# 2N2222 low side relay switch not turning off

I've been pulling my hair out over this for weeks and I can not for love nor money work out why it's not working.

I have a very standard NPN low side switch setup to turn a relay on/off from a 3.3V signal. In reality the 3.3V signal will come from an ESP8266 but on my breadboard setup its coming from a power supply.

When I push the tactile pushbutton the relay turns on, when I let the button go, the relay stays on.

The only way I can get the relay to turn off again is to disconnect the 12V power source.

Things I've tried:

• I've tested all of the voltages and they're fine
• I thought maybe the 2N2222 (TR1) base wasn't draining properly so I tried connecting it to ground via a 10k ohm resistor as well as the 1k ohm, no luck there
• I thought maybe for some crazy reason 3.3V just wasn't cutting it so I tried a 5V signal instead, no luck there either
• I tried all of the above with a 330 ohm resistor instead of a 1k (R1) to increase the current through the transistor, no luck there either
• Thought I might be losing my mind and had wired the transistor in backwards. I hadn't, that transistor is now dead
• Thought the relay might be fried, swapped it out for a different one then connected it directly to 12V. Worked just fine
• Read through this identical question
• Also read through this one

If anyone has any ideas on how to get this to work or if they notice something I've wired backwards (highly embarrassing) please let me know.

Appreciate the help!!

• The actual issue here will be some way in which your physical setup does not match your conceptual drawing. Please include closeup photos of the actual implementation. Sep 29, 2020 at 5:43
• You need a pull down at the gate Sep 29, 2020 at 5:49
• @DavidNorman what pin is the gate on a 2222? Sep 29, 2020 at 5:58
• measure the voltage collector to emitter before and after pressing the button. Sep 29, 2020 at 7:21
• @Jasen - So before pressing the button voltage measures 6.9V. Press the button and voltage difference drops to 0.25V. Release the button and voltage goes up to 6.5V Sep 29, 2020 at 9:43

So before pressing the button voltage measures 6.9V. Press the button and voltage difference drops to 0.25V. Release the button and voltage goes up to 6.5V – Bananaman 20 mins ago

Given that your supply is 12V it should measure near 12V or near 0V between collector and emitter. The 0.25V is good, but the 6.9V and 6.5V are not.

Either your 2N2222 is connected backwards or it is defective, check that it is oriented correctly and/or replace it with a new one.

From the photo it looks like you have the transistor backwards this may have damaged it.

• IT LIVES!!!!! So it was a combination of the pull-down resistor and the transistor wired backwards. In my defense, I wired it according to the pin layout on the datasheet. Turns out thats maybe not socorrect Sep 29, 2020 at 10:52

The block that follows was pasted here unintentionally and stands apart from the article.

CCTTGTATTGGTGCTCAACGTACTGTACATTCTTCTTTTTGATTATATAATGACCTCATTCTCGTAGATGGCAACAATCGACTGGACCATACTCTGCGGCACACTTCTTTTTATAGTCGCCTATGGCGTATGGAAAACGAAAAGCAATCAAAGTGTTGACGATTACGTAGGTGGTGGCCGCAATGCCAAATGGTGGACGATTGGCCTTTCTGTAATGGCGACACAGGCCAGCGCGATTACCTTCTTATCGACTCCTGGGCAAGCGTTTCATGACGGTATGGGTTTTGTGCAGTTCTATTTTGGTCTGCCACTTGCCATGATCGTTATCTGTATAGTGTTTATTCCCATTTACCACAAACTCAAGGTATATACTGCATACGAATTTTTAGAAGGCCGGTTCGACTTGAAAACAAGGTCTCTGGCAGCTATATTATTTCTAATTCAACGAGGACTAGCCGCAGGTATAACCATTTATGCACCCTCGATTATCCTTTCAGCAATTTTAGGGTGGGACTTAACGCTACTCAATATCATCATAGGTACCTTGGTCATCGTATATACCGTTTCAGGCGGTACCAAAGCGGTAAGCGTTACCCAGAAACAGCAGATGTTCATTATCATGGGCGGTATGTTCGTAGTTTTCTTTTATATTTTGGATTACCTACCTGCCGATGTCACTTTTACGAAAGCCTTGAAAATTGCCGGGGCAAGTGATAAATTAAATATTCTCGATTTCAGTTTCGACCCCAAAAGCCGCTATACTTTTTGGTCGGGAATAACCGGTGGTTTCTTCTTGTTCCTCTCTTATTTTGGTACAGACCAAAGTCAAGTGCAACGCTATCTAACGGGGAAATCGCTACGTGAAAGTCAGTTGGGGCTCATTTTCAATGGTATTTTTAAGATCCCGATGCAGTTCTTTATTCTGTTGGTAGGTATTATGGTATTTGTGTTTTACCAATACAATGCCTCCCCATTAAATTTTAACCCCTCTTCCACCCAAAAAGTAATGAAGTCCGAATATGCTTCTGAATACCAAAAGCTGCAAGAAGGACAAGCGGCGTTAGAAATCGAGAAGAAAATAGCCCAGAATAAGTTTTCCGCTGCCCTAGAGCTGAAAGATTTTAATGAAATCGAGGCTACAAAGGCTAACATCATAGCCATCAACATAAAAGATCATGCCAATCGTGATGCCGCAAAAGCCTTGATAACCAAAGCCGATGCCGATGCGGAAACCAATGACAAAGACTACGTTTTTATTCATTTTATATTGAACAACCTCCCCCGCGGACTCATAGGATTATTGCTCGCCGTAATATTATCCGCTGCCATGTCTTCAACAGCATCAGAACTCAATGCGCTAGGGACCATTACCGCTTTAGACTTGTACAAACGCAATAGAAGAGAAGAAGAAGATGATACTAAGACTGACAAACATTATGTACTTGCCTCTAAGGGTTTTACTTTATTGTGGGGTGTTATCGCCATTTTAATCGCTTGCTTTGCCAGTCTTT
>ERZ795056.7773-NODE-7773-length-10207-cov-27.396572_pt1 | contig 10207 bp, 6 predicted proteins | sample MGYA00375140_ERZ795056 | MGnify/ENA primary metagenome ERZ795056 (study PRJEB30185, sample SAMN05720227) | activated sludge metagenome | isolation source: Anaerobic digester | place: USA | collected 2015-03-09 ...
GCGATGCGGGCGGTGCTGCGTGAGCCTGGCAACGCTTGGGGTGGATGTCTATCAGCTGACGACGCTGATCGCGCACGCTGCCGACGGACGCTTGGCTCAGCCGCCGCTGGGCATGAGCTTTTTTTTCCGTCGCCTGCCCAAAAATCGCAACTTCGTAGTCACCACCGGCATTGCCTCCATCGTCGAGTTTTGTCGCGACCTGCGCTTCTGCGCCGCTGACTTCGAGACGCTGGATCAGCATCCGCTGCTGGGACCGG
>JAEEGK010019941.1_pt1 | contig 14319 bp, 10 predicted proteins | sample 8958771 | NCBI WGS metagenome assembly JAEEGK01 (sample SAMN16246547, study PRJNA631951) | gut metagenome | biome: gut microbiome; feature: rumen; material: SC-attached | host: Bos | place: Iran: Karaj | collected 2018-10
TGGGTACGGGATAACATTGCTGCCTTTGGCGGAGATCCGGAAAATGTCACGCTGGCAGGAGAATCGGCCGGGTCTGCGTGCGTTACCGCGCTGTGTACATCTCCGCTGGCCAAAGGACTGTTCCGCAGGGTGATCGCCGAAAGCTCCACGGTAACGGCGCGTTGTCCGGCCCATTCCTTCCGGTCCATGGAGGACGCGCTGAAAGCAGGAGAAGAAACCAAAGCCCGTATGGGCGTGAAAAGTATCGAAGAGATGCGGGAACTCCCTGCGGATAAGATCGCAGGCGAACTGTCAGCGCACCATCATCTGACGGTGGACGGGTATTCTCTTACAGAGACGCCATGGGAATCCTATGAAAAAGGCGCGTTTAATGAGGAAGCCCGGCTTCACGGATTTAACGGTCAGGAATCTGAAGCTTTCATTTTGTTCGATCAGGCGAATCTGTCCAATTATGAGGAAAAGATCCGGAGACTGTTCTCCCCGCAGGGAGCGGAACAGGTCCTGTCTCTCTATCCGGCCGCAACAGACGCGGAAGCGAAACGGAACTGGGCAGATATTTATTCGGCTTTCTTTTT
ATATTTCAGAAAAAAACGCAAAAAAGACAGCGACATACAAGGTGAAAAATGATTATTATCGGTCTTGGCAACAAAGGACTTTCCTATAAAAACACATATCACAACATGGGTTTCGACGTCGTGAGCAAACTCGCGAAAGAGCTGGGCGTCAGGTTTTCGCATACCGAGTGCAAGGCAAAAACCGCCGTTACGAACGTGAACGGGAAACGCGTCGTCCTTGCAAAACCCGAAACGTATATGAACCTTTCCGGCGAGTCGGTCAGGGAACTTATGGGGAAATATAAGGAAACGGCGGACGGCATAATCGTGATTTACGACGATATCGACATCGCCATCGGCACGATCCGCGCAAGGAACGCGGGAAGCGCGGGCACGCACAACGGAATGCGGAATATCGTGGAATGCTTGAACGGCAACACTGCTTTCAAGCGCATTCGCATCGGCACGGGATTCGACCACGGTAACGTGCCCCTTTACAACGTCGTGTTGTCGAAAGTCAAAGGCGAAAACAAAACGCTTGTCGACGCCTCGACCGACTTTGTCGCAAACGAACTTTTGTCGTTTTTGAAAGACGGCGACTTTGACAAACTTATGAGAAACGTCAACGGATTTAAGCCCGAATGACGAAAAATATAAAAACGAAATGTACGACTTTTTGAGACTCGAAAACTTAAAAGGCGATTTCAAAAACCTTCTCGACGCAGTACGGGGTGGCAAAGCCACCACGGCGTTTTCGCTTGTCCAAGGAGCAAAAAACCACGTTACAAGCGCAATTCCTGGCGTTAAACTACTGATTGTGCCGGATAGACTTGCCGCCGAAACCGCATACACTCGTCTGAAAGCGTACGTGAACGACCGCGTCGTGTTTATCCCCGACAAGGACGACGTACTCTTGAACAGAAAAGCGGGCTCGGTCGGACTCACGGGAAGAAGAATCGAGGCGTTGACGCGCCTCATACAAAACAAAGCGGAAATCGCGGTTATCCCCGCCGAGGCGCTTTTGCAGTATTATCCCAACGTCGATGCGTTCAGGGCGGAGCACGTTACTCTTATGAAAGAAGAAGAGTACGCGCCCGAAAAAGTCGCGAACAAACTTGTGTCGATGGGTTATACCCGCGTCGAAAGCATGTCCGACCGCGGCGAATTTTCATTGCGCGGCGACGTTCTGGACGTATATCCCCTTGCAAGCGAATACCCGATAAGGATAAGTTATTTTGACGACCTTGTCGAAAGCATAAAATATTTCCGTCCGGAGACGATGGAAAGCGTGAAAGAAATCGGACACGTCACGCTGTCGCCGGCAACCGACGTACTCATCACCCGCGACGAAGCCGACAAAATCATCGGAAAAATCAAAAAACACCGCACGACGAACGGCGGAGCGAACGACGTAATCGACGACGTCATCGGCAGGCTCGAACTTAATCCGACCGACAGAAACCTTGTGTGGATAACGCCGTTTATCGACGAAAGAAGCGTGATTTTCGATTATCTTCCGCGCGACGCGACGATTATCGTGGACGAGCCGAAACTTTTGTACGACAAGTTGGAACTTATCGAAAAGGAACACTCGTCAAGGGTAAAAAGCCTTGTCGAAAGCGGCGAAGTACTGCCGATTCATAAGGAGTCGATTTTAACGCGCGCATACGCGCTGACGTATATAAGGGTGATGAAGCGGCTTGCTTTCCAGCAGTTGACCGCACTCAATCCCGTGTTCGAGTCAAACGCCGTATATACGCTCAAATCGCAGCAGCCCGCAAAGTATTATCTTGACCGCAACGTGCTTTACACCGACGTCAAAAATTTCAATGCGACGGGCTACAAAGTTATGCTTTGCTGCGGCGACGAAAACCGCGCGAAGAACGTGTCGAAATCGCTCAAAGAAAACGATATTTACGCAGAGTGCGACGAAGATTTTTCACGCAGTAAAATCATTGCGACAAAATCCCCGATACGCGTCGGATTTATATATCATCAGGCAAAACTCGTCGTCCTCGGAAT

• @Bananaman: Many manufacturers make 2N2222 transistors. Some use a different pinout. The pinout in one datasheet for the 2N2222 may not match your 2N2222.
– JRE
Sep 29, 2020 at 11:19
• yet another victim of the dreadful P2N2222. Sep 29, 2020 at 14:05
• @SredniVashtar - It's taken years off my life and a couple of chunks of my hair that's for sure Sep 29, 2020 at 22:33

I think the power supply is good. An inverted transistor behaves like a 7V Zener. So the current flows through the relay allways, which is not enough to pull in the relay. The reversed transistor also has a current gain (reverse beta > 1). The base current increases the emitter current and pulling the relay. After that, the relay remains switched on, because the holder current is less than the current flowing through the 7V Zener.

This is a generic transistor circuit to switch on a relay

• is 200 micros enough base current to sink 45ma? Sep 29, 2020 at 6:01
• Please do not misunderstand, you could use the Schematic Editor (Ctrl-M) rather than posting a hand-drawn schematic. It's not bad but could be more eye-pleasing. Also, as @dandavis pointed out, the values may not be suitable for OP's needs. Practical tip: For saturation, a base current of $I_B=I_C/(βmin/10)$ is almost always enough -- at least for low-current ($I_C \leq 1A$) applications. Sep 29, 2020 at 6:08
• My bad. These are the values I typically use to drive a relay. But no problem, I can revise the above schematic. Apologies to be untidy Sep 29, 2020 at 6:10
• @DavidNorman - Thanks for the quick circuit diagram. Picture was worth a thousand words. I gave it a go on the breadboard but no good. Turns out 10k didn't allow enough current through 'to turn the relay on. Tried it using 1k as the base current resistor and a 330R resistor for the tie down, didn't work either :( Sep 29, 2020 at 9:35
• @Bananaman 1k is enough for the base resistor but you should increase the pull-down resistor from 330R to something around 10k. Should work. Sep 29, 2020 at 10:25